Over 40% of college students said they considered stopping out in six-month period

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Dive Brief:

  • More than 40% of college students considered withdrawing from their programs during a six-month period in 2022, according to a new Gallup and Lumina Foundation survey breaking down mental health problems on campuses.
  • Of those students who mulled stopping out, more than half attributed those musings to emotional stress, including nearly 70% of bachelor’s degree students who considered stopping out.
  • However, in a bright spot, only 14% of students surveyed who contemplated stopping out cited the reason as the spread of COVID-19. This is a much smaller share than in 2020, when almost half of students who thought they might stop out blamed the pandemic.

Dive Insight:

Student mental health was particularly top of mind for colleges as the coronavirus swept the country. Pandemic-induced stressors, economic and otherwise, disadvantaged some students to the point that they stopped out or didn’t enroll in college at all.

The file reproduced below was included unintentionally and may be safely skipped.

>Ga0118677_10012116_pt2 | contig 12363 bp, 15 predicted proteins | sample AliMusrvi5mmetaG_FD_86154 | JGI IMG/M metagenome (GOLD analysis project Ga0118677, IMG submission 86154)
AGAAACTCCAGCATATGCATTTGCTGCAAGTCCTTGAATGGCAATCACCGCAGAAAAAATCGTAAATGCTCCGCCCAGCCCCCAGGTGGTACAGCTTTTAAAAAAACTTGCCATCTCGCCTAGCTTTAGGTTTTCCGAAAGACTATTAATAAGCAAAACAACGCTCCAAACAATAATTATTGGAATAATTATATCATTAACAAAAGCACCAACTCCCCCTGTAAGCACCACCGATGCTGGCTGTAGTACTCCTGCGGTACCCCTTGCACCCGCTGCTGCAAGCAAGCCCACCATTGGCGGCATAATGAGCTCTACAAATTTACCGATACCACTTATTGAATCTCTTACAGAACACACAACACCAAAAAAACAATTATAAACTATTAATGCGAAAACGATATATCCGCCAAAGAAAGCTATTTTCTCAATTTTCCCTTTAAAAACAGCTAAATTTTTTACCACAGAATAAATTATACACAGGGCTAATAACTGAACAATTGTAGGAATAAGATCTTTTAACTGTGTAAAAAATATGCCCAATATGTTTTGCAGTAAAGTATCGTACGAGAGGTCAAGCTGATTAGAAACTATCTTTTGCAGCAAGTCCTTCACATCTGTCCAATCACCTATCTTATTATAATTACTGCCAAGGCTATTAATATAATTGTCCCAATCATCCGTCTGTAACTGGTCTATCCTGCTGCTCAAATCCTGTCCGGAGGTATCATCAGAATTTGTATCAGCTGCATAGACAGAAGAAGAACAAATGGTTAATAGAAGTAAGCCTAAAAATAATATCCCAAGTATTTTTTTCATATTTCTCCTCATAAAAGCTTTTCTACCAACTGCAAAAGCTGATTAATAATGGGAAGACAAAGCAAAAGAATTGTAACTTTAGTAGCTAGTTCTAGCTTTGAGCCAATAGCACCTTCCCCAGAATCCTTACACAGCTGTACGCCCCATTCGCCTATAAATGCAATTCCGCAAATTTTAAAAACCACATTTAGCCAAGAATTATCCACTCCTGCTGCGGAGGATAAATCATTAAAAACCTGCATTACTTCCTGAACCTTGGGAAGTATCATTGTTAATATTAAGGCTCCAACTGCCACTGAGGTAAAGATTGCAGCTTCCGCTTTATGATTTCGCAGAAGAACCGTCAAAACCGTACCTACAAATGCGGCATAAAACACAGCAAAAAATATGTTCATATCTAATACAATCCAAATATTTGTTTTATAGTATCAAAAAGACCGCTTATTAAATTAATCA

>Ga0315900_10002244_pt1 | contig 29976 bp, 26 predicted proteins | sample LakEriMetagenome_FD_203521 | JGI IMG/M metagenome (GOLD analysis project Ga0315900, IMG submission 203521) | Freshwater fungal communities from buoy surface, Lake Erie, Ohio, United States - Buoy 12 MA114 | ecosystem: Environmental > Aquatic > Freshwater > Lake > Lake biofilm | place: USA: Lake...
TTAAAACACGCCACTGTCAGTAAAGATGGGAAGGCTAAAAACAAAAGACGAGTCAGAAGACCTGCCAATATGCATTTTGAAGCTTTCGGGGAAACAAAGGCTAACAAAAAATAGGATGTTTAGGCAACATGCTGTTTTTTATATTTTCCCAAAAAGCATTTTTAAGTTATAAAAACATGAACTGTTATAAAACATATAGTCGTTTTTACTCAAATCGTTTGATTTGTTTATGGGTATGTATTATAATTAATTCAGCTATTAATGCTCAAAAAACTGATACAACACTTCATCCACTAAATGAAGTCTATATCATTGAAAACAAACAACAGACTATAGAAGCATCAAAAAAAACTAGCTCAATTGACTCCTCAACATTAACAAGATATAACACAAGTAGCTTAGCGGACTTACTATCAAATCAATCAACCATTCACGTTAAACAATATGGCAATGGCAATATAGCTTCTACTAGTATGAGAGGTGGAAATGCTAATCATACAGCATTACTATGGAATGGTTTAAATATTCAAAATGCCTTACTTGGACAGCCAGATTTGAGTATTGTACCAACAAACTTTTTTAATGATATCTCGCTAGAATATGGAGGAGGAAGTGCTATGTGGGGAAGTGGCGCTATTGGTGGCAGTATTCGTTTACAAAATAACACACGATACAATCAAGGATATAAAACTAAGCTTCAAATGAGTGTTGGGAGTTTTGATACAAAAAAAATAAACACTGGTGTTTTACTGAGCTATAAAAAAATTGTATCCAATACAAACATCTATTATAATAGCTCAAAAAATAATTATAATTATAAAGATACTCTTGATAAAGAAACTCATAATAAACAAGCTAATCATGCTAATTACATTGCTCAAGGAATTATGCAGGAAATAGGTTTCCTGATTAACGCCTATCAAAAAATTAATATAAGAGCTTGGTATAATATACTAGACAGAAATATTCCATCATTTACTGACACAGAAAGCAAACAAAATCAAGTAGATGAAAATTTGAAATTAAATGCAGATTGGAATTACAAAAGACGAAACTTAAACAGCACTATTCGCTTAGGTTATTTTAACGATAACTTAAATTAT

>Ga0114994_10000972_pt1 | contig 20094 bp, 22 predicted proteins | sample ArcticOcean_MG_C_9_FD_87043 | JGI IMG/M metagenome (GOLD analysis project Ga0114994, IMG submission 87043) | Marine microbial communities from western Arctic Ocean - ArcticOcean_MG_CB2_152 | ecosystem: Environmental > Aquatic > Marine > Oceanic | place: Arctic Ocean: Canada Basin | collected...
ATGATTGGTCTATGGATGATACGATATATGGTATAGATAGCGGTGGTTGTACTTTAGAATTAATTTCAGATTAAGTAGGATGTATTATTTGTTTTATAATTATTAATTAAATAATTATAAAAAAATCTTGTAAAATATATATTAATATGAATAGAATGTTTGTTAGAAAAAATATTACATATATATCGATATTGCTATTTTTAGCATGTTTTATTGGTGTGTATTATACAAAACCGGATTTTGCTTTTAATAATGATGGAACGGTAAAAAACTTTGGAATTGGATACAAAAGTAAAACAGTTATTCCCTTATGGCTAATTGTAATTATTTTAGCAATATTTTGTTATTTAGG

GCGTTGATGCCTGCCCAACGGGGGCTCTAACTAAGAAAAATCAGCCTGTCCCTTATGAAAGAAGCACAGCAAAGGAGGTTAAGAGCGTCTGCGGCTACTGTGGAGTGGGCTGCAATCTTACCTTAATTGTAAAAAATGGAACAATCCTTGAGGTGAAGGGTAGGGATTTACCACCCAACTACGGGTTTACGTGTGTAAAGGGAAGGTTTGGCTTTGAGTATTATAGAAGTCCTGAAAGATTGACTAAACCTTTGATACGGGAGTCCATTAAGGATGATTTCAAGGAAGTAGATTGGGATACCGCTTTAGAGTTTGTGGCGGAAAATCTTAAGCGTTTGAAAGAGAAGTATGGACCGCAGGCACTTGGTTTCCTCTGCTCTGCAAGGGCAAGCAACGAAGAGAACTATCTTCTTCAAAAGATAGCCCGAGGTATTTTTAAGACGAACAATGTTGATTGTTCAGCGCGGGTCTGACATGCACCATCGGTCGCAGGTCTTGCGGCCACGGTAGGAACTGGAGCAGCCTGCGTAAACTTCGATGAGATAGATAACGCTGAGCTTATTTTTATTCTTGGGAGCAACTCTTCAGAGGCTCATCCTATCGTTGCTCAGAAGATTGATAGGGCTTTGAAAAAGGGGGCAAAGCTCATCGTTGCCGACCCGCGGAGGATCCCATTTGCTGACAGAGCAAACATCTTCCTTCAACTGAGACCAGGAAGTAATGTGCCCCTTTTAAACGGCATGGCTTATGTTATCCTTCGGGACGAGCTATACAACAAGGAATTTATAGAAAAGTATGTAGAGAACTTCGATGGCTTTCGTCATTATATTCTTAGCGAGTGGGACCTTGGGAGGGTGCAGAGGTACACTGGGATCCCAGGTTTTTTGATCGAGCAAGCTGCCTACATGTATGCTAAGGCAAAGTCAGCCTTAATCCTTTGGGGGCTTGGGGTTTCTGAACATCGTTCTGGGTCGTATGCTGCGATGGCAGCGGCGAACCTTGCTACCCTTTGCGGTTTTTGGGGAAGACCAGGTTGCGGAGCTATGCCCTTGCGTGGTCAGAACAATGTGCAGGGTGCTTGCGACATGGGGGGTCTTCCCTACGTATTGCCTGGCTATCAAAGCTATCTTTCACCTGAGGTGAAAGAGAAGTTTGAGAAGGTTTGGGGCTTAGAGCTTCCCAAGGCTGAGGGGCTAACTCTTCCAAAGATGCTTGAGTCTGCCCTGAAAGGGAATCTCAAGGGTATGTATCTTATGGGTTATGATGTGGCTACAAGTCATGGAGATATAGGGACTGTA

Recent reports confirm mental health problems are still dominant on some college campuses.

The most common reason students who considered stopping out cited was emotional stress, followed by “personal mental health reasons” and then the cost of their degree program.

Gallup and the Lumina Foundation surveyed more than 12,000 U.S. adults online toward the end of October through mid-November. Respondents included a mix of current college students, graduates and those who never enrolled.

The organizations found 40% of current students frequently experienced emotional stress, while nearly a quarter of adults who had stopped out reported the same.

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